Presumably Crumpy Cat is the most famous cat in the world. The cat’s (real name Tardar Sauce) career was launched in 2012 when its picture was published on Reddit. The dwarfish face of this grumpy creature goes viral (the official FB-page has 8.7 million likes). The cat’s popularity soon motivates the owner, Tabetha Bundesen, to start the company Grumpy Cat Limited. The cat’s face and the name, Grumpy Cat, are claimed as trademarks in the US and several other countries for a diversity of products. »trademarks
Advertising is legally protected by the constitutional right, freedom of speech. However, can this freedom be limited if certain advertising is harmful or insulting to certain religious groups? This question arises regarding the campaign of the Lithuanian clothing company, Sekmadienis. On the posters there is a man accompanied with the text: “Jesus, what a trousers!”, another poster shows a woman with a bead and the text “Maria, what a dress!” and on the last one Jesus and Maria together with the text: “Jesus Maria, what are you wearing!” »advertising-law
A word trademark registration covers the use of the word in every writing style. For that reason, companies prefer registering trademarks in standard characters. So if the logo chances, the word will still be protected via the wordmark registration. However, sometimes the design of the logo does not clearly reveal which word it contains. In these cases the logo should be protected as a trademark as well. The LOCK-case is a good example. The holder of the German word trademark LOCK files a cancellation action against the European trademark LOCKMASTER. Both trademarks distinguish electric motors. The wordmark LOCK is older than 5 years, so the use of the trademark must be proven. »trademark-registration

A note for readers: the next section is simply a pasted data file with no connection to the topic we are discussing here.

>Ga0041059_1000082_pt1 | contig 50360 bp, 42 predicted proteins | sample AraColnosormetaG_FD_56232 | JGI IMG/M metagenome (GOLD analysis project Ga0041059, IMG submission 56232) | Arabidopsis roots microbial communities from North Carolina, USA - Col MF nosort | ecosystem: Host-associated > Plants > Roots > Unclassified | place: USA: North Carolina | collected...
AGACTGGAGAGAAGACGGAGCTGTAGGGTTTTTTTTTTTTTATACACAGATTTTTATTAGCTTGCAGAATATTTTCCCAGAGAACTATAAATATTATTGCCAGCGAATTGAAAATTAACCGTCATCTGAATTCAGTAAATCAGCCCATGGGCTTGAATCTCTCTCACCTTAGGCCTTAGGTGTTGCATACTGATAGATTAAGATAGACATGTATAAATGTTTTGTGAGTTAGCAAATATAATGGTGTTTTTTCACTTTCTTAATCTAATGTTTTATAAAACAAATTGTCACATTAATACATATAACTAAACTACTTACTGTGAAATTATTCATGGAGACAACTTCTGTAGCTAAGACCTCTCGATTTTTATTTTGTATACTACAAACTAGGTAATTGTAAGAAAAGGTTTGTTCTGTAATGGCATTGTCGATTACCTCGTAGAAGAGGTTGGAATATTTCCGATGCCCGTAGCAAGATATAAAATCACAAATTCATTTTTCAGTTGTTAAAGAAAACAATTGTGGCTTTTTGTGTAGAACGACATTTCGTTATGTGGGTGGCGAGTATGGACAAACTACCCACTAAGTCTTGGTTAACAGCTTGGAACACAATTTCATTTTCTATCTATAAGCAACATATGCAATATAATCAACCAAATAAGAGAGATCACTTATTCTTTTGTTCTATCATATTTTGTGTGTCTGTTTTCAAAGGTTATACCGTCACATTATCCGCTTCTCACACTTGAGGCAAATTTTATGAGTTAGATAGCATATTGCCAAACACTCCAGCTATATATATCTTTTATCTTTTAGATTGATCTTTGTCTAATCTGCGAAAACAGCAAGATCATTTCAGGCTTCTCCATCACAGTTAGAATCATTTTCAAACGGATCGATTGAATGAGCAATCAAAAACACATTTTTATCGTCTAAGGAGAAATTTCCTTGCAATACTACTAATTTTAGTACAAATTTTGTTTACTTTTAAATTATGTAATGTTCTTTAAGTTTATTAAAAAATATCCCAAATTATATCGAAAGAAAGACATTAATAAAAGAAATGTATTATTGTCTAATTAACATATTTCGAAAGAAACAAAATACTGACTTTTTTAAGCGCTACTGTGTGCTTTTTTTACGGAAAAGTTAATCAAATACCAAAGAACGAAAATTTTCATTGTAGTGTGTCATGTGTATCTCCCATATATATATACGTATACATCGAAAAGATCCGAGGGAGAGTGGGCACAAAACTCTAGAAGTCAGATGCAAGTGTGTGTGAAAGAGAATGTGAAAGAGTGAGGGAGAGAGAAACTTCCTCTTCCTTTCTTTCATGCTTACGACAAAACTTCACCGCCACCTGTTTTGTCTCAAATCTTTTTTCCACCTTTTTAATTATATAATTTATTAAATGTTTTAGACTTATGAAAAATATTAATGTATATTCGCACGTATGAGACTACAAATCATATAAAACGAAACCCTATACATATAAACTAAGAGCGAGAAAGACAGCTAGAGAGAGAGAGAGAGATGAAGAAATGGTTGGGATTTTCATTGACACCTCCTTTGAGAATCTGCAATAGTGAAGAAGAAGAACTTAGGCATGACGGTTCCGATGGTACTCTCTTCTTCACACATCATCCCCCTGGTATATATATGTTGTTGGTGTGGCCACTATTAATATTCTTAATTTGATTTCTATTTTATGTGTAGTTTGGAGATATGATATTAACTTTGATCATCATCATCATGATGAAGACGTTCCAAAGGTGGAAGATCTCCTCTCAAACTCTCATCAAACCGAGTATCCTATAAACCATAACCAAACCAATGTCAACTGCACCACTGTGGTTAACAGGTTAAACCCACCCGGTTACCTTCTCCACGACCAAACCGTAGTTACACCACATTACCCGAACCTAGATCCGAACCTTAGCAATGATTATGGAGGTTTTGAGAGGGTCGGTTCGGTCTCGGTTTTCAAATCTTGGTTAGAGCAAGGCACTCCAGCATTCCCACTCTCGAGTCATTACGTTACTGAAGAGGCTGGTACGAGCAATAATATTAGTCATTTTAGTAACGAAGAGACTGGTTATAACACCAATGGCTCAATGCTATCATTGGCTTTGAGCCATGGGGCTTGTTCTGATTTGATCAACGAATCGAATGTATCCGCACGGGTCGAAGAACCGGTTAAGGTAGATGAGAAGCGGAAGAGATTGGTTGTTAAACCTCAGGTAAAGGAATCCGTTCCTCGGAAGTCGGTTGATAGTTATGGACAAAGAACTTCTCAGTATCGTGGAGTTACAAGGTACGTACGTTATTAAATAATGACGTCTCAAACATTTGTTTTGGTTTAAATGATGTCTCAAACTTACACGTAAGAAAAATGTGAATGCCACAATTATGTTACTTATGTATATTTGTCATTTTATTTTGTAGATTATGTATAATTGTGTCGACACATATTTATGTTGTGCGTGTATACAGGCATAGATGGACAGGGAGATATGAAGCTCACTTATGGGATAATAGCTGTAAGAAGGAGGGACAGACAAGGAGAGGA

There are strict rules regarding the use of the terms ‘Royal’ or ‘purveyor to the Royal household’. These are titles, granted by the King to companies with a prominent position in the Netherlands. Further conditions are that a company must be at least a hundred years old, have no less than a hundred employees and have a formidable reputation. The grant by the King is a favour, not an enforceable right. Companies that use these titles, without the King’s permission, give the impression that all conditions are successfully met. In order to prevent any abuse (and to protect the intellectual property rights of the Royal House), our former Queen Beatrix established a foundation. »tradenames
Many believe that the registration of a logo provides limited protection, but current jurisprudence shows the opposite. The LOCK case and the recent decision concerning the logo of Nationale Nederlanden lead to the conclusion that the figurative element of a logo with words should be protected also. But how far reaches this protection of merely the figurative element? »trademarks
MENTOS has been selling chewing gum under the name MENTOS PURE FRESH for several years. In order to protect her rights MENTOS has registered the following trademarks: the logo MENTOS PURE FRESH, the logo MENTOS PURE FRESH 3 and a figurative depiction of the word PURE.
Defendant sells chewing gum under the trademark DENTYNE PURE and has registered its logo as a trademark.
Infringement or not?